Every Wednesday, I always tie my belt for drama from drivers. I’ve been in this business for years, but you can never get used to the rubbish.


A mistake people make too often is using products because they work for someone else. Just because someone says, “This one works for me,” you now drop the one you were using and run and go and buy that one.  The lack of consistency and shifting goalposts every now and then will ruin your skin. Why are you using so many skincare products? 

Someone can hear someone say, “Oh my God, this moisturiser was so good for me.” And then you with dry skin that’s supposed to be using a moisturiser that has plenty oil and lots of hydrators — you’ll now leave the one they made for you and go and another person’s own, and then your skin will now be cracking. 

I’ve had a situation like that and her skin cracked so bad I had to recommend her to the dermatologist because that one don pass my power.  I can make skincare products but I’ve not licensed to treat skin diseases.


I don’t have a degree in chemistry — I studied economics in uni —  but I’ve taken several training cosmetic formulation classes online, from Udemy, Coursera and The Formulator’s Shop.  And there’s nothing I love more than listening to dermatologists and cosmetoligists  talk on websites like Making Cosmetics, Brambleberry and Soap Queen. Offline, I learnt to make black soap and shea butter from local producers.

I have processes and products that ensure my products are safe. If I want to make body cream, for example, the first thing I do is decide what I want that body cream to do. Do I want it to be a moisturiser? Do I want it to have a brightening effect, etc? The hardest part about formulating skincare and cosmetics is creating — and sticking to — the formula. It involves plenty maths and accuracy. I have to determine the types of active formulas I want to use, their percentages and how they can work with each other instead of against each other.

Before packaging, I stabilise my creams at a pH safe for the skin (4-5 – 5.5). For soaps, they need to be more basic (7.5 – 9) because if soaps are too acidic, they’ll not foam.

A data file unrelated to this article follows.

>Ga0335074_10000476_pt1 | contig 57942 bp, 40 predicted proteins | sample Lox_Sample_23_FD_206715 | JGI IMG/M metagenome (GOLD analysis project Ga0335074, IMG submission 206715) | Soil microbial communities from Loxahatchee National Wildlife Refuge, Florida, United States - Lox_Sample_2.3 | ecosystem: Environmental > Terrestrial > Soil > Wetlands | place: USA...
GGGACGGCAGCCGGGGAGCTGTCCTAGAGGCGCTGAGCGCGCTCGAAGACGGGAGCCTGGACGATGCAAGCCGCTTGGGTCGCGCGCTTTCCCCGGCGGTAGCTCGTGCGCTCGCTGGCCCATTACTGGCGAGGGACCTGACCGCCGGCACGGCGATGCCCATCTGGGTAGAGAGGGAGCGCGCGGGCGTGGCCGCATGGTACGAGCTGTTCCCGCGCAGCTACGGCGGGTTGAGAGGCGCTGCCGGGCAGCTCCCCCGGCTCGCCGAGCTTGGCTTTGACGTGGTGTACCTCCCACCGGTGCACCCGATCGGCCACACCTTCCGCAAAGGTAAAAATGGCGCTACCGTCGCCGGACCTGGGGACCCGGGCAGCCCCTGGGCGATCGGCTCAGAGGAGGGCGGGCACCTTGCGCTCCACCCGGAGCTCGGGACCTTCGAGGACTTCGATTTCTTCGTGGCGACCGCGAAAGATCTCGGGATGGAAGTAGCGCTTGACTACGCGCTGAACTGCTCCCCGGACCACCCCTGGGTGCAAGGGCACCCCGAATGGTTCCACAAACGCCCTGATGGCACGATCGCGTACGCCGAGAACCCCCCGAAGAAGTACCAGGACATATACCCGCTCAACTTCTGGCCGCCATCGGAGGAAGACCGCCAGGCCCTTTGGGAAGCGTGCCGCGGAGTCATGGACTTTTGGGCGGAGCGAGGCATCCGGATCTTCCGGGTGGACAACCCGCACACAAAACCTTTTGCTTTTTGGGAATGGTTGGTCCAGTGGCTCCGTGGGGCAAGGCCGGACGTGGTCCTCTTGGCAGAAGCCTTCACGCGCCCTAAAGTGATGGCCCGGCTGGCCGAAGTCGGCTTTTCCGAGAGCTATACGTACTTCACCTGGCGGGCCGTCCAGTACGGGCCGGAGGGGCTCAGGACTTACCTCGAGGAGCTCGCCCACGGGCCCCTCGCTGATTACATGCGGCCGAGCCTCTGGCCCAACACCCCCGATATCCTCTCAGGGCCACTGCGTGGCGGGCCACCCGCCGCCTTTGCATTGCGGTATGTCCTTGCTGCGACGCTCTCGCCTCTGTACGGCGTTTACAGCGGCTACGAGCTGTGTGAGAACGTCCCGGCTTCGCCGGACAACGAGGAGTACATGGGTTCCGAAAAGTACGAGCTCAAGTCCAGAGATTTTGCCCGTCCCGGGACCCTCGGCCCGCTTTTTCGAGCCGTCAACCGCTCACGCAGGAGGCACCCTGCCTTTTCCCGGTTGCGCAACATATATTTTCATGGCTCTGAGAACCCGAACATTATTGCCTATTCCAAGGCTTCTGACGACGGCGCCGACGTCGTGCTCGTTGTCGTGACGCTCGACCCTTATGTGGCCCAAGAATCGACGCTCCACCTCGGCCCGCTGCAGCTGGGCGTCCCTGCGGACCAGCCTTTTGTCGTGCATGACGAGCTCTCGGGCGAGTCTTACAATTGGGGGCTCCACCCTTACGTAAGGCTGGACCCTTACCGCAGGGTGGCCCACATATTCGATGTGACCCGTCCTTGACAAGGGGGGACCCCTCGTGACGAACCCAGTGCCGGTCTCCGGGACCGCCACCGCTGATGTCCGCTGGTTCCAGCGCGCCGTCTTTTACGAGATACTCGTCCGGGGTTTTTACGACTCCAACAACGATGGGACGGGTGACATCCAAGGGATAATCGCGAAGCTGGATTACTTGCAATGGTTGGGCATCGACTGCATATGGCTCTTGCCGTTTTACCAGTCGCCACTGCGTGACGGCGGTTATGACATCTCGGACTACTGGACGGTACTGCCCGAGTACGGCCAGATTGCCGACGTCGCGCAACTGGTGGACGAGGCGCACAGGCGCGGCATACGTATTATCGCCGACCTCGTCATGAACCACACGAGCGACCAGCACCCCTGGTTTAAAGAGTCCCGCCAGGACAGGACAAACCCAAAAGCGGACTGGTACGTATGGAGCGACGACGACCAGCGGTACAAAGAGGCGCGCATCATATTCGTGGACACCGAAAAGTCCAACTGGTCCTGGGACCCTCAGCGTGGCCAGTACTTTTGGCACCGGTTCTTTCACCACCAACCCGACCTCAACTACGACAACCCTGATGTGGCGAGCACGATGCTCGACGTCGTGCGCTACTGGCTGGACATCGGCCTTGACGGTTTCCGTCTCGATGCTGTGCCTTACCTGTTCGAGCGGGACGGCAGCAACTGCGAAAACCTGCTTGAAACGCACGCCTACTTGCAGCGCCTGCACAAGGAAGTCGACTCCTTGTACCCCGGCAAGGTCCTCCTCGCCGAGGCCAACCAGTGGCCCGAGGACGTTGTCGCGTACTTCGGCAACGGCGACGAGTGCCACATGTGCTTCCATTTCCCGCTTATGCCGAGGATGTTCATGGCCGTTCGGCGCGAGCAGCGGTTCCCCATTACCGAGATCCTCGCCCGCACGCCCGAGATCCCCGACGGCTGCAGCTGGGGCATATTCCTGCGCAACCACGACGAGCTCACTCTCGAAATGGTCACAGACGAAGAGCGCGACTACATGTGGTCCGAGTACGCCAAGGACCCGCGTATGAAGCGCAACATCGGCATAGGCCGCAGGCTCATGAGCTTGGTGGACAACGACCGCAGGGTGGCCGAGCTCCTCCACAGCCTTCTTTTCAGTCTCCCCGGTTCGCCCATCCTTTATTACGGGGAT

I keep my products for at least a month. During this time, every week, I check for the smell, whether there’s mould growing on it and also check for consistency, making sure they’re exactly the same as the first day I made them. After that first phase of testing, I try the products on myself.

I have a very sensitive skin, so if it’s a bad product, my skin reacts immediately and I dump it. If it’s a good product, my skin would accept it, then I start sending them out in batches. My close family and friends usually try my products for me before I launch them too.

Sometimes I go to the inbox of customers and I say, “Oh, I have a product I’m trying out. Would you like to help me test it out?” When they do — because nobody says no to free products — they give me their honest review, then I make amendments before releasing them to the market. My formulation process usually takes about three months. 

I don’t let anyone into my lab, not even my mother. I don’t even open the windows in that place. Because if something funny blows in, it can touch something it’s not supposed to touch. I control the temperature with a fan and then the AC from my sitting room filters into the lab. 

I also label all my ingredients on the products so people know what they’re putting on their skin. I don’t claim to be an organic skincare maker because some of these people just mix a bunch of stuff they’re not really sure about. 


After such a challenging week, today went great. I didn’t have any problems with delivery or with customers.

Asides from the occasional difficult customer, my customers are great. I’ve managed to build myself into a brand that people trust and I’m grateful.

When I go to bed tonight, I’ll dream of the future. I’m trying to be a medical aesthetician. I want to be trained and certified to give chemical peels. When I started becoming interested in skincare, I never know it’d turn to a business. I was just doing it because I liked local soaps and creams. 

But if I become a medical aesthetician, I will be cetified to administer things like  chemical peels which require special training. In the next three years, I hope to take SIDESCO and CIBTEC exams and take my career to the next level. 

I’m smiling as I’m thinking about my dreams and logging into Netflix. Thank God for the weekend.

If you liked this story, also read: The Doctor Who Ditched Clinical Practice to Sell Perfumes — A Week in the Life

Check back for new A Week in the Life stories every first Tuesday of the month at 9 a.m. If you’d like to be featured on the series, or you know anyone interesting who fits the profile, fill out this form.